There were eight patients with caliceal calculi in the RPPL group, while the SWL group had seven patients with caliceal calculi. Stone clearance was achieved in all the cases of the RPPL group barring three patients (3.5%) with caliceal calculi which were converted to an open procedure [Table 1]. Average SWL treatment requirement was 2.3, which was comparable to the data available in literature.[11] There were 13 failures (15.8%) in the SWL group. By the fisher exact test P < 0.05. Hence, there was a significant difference between the stone clearance rates of the two procedures.

Table 1
Stone clearance in RPPL and ESWL groups

Post operative stay in the RPPL group ranged from 2 to 10 days with a mean of 3.12 days.

Time taken to resume normal activities in the RPPL group was 1.09 ± 0.29 days and it was 2.37 ± 0.69 days in the SWL group. This difference was statistically significant, P < 0.001 [Table 2]. The time taken to resume normal activities was more in the SWL group.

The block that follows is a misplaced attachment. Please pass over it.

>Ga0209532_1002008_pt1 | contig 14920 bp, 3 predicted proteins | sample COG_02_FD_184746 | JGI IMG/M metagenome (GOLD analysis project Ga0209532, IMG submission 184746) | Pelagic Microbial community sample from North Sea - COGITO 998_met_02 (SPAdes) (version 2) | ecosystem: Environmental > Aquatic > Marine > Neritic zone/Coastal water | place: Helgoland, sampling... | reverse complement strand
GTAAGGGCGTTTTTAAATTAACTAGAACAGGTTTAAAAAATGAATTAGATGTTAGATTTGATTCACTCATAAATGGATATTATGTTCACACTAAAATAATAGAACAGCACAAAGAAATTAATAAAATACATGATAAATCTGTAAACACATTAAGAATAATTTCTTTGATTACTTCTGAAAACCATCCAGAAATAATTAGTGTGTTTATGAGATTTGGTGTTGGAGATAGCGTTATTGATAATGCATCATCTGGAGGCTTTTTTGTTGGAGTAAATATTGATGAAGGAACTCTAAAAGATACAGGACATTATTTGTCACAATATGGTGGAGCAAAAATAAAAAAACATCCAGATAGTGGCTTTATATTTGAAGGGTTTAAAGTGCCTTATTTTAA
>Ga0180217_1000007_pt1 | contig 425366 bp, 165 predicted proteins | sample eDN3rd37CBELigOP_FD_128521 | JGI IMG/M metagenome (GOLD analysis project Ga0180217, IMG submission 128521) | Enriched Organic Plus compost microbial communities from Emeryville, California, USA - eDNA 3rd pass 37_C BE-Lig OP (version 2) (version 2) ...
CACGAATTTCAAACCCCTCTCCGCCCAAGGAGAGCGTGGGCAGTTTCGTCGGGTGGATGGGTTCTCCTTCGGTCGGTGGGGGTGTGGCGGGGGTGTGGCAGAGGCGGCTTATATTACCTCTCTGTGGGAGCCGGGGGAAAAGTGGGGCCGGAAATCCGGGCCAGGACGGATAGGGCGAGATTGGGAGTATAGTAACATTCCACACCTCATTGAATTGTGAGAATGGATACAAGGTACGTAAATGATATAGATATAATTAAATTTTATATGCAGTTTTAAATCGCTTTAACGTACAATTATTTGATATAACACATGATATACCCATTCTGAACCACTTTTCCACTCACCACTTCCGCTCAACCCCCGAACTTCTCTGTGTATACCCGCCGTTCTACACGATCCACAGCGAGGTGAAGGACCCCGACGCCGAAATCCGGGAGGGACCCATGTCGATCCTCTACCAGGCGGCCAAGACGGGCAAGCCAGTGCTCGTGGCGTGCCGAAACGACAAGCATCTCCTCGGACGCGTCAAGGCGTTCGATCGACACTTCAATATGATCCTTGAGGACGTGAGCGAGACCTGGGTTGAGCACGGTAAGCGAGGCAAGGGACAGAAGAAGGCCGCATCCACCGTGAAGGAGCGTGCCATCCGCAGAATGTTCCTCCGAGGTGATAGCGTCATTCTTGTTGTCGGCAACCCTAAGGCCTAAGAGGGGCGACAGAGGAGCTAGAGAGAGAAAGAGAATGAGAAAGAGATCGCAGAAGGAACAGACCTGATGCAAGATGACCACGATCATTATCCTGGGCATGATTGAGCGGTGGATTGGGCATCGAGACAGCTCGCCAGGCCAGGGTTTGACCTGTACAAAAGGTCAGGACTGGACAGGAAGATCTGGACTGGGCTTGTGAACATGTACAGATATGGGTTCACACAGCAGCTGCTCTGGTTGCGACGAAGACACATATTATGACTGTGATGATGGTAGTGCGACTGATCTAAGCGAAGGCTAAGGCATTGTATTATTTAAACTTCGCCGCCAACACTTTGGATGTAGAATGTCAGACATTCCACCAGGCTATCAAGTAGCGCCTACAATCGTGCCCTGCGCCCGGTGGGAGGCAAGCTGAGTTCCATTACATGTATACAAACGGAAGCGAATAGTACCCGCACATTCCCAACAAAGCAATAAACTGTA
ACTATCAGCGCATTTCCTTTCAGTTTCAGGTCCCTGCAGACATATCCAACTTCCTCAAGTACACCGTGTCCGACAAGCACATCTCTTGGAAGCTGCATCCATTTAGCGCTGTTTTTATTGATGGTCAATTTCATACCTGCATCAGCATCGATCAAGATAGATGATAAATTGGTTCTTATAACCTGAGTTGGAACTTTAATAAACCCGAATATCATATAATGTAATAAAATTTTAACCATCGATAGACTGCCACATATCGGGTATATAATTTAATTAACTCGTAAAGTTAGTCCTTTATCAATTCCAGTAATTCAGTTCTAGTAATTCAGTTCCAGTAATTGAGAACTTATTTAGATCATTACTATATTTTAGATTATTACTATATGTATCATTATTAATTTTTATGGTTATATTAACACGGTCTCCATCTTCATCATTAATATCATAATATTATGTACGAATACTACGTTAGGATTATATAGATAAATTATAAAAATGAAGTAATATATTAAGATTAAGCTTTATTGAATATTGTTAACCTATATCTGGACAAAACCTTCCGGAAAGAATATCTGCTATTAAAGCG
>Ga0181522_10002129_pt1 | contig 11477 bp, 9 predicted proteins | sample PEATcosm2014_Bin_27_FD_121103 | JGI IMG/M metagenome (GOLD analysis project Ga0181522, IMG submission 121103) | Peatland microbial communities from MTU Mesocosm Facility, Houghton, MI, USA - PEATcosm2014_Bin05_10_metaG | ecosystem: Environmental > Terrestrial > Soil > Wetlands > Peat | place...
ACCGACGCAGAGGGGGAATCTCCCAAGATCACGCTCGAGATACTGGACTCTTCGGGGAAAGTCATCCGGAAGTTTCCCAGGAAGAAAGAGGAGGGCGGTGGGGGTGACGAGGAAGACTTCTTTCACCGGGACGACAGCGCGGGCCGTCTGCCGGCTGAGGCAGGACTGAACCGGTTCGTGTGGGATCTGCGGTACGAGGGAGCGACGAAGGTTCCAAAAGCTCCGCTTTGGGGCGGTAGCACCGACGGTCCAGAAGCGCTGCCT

Table 2
Time taken to resume normal activities

The analgesic requirement was 889 ± 396 mg of Diclofenac sodium in the SWL group and 102.8 ± 47.7 mg in the RPPL group. Analgesic requirement was far less in the RPPL group as compared to the SWL group, and this difference was statistically significant (P < 0.001) [Table 3]

Table 3
Analgesic requirement, hospital visits, and blood loss

In the SWL group, the average clinic visit per patient was 4.8 ± 2.8, whereas, in the RPPL group, it was 2.5 ± 0.5. Blood loss in the RPPL group was 23.5 ± 9.4 ml. Blood loss could not be estimated in the SWL group. Clinic visits were fewer in the RPPL group as compared to the SWL group (P < 0.001).